Novel Brain Implant Shows Potential as Alzheimer’s Treatment

Ana de Barros, PhD avatar

by Ana de Barros, PhD |

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shutterstock_144855175A research team from the Karolinska Institutet in Sweden tested a new therapy for Alzheimer’s disease whereby patients received an implantable therapy that encourages the growth of a specific type of nerve cell that helps prevent the degradation of neurons.

Alzheimer’s disease is driven by an early breakdown of cholinergic nerve cells, which is normally controlled by a particular nerve growth factor (NGF). NGF is a group of proteins that maintain cell function. However, when there is a decline in innate NGF levels, the cholinergic nerve cells start degrading and the patients overall condition deteriorates.

The researchers introduced NGF into the brains of patients with Alzheimer’s disease using NGF-producing cell capsules. Through stereotactic surgery, these capsules were placed in the basal fore-brain, the main location of active cholinergic cells. These capsules are designed to release the NGF molecule for cellular uptake, preventing the degradation characteristic of dementia and other neurodegenerative diseases.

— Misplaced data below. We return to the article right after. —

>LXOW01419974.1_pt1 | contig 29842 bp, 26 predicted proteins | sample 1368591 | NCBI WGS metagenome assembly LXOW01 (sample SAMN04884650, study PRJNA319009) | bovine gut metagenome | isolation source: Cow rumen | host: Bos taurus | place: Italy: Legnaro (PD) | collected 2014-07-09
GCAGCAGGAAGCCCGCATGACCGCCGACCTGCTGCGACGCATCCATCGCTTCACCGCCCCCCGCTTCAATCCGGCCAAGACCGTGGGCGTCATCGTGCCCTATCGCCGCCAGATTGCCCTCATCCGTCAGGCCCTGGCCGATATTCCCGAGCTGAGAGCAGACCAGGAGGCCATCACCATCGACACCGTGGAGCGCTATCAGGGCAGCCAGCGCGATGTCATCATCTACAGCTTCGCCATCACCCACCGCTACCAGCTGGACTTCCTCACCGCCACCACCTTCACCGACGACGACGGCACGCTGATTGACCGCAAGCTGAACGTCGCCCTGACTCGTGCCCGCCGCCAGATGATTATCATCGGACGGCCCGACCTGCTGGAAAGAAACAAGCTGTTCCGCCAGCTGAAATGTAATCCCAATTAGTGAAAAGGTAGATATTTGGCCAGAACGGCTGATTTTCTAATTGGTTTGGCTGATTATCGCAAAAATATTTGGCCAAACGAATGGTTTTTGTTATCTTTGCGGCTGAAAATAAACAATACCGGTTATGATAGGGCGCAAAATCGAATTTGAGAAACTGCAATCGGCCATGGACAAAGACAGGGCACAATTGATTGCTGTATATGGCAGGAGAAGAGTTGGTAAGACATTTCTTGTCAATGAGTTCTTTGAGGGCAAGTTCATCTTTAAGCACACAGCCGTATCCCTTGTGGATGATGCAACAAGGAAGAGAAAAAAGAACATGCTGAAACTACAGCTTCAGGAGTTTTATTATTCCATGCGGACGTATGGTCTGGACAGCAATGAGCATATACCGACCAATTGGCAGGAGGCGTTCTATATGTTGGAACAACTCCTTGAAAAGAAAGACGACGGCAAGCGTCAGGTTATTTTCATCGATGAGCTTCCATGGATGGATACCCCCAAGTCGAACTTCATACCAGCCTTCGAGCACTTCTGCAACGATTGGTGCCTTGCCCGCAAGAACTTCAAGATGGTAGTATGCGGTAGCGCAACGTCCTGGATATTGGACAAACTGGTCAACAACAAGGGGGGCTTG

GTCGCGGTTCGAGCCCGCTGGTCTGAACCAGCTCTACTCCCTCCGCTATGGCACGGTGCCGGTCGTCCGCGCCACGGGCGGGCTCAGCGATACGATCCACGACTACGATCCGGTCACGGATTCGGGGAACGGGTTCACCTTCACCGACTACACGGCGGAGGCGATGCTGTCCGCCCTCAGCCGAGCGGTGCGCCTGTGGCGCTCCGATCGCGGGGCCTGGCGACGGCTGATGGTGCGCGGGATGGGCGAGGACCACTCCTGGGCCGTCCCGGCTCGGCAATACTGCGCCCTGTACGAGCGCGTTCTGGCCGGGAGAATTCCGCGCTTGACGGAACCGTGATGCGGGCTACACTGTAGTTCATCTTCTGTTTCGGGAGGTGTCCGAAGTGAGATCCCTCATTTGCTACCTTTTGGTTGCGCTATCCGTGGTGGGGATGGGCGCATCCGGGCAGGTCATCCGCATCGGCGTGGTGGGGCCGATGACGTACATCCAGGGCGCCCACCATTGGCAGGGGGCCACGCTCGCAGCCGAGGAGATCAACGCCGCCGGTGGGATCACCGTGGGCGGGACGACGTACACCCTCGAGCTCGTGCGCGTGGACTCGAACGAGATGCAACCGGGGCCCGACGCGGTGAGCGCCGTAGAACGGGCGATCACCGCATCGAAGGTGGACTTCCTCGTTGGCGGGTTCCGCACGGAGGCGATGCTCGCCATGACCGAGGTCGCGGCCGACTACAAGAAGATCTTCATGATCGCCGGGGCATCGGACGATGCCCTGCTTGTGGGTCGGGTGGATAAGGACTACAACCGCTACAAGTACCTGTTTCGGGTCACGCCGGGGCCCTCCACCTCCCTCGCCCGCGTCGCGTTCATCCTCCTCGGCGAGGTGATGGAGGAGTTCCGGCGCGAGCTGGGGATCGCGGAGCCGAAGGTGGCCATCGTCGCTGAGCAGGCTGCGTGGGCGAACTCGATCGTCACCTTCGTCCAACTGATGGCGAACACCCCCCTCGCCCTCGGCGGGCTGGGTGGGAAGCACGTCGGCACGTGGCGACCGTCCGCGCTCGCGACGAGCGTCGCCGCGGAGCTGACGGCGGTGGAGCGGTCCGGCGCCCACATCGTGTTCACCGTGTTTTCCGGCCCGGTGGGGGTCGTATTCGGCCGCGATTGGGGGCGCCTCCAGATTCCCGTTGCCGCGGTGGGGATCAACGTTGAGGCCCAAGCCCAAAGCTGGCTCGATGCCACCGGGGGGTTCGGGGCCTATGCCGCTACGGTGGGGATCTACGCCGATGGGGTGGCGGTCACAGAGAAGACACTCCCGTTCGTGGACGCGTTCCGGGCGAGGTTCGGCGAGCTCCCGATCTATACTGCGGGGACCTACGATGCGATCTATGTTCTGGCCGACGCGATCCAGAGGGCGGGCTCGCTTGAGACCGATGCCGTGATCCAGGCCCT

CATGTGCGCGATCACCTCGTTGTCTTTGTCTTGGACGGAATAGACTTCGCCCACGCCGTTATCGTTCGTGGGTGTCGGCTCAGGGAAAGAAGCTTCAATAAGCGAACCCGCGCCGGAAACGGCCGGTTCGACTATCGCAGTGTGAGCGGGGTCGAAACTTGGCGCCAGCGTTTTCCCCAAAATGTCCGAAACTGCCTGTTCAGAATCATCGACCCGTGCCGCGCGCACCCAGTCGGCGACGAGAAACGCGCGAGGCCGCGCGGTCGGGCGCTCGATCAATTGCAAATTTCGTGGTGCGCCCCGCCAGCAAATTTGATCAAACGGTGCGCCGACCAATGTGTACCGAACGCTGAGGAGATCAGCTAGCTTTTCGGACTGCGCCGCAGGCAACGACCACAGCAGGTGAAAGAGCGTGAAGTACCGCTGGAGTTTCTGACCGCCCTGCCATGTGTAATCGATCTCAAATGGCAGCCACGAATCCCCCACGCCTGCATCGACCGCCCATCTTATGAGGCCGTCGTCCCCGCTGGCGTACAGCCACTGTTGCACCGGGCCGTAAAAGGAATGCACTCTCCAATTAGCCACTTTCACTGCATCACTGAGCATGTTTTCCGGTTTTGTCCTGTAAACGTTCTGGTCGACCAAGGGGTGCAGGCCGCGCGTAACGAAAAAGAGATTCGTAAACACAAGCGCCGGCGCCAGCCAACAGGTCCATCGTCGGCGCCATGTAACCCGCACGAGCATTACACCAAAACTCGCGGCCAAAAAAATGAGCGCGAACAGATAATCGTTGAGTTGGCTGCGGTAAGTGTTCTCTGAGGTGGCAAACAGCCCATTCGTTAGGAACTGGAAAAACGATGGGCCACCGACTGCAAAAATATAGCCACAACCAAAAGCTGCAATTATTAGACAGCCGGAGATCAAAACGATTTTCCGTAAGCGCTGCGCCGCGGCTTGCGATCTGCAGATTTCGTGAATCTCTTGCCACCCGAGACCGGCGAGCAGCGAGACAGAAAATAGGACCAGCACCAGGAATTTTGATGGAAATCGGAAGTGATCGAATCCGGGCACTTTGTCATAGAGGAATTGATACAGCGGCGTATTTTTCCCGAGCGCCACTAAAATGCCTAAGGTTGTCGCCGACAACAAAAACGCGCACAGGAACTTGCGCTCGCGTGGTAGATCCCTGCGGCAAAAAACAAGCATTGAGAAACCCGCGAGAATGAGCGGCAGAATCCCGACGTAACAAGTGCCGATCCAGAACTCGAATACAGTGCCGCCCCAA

The study titled “Changes in CSF cholinergic biomarkers in response to cell therapy with NGF in patients with Alzheimer’s disease” is published in the journal Alzheimer’s & Dementia.

A total of 6 patients took part in the experiment. To measure if the NGF release would have an effect on the cholinergic nerve cells, the team analyzed the presence of certain markers of functioning cholinergic cells. The process implies that the cell system interconnects with acetylcholine, and then produces ChAT, an enzyme that exists inside and outside the nerve cells. In the study, the researchers were able to develop a method that enables the measurement of ChAT in the cerebral spinal fluid.

“Our results show that when the patients received NGF, there was a significant increase in ChAT in the CSF,” said Dr. Taher Darreh-Shori, one of the researchers involved in the study. “The patients that exhibited this increase were also those that responded best to the treatment. Our PET scans also showed an increase in cholinergic cell activity and metabolism in the brain.”

Additionally, compared to untreated patients, the team observed a reduction over time in the rate and severity of memory impairment. With the NGF therapy, there was an improvement in cholinergic functionality, however, the researchers said the results must be cautiously interpreted.

“The results are promising, but must be treated with circumspection as only a few patients participated in the study,” says principal investigator Professor Maria Eriksdotter. “So our findings will have to be substantiated in a larger controlled study using more patients.”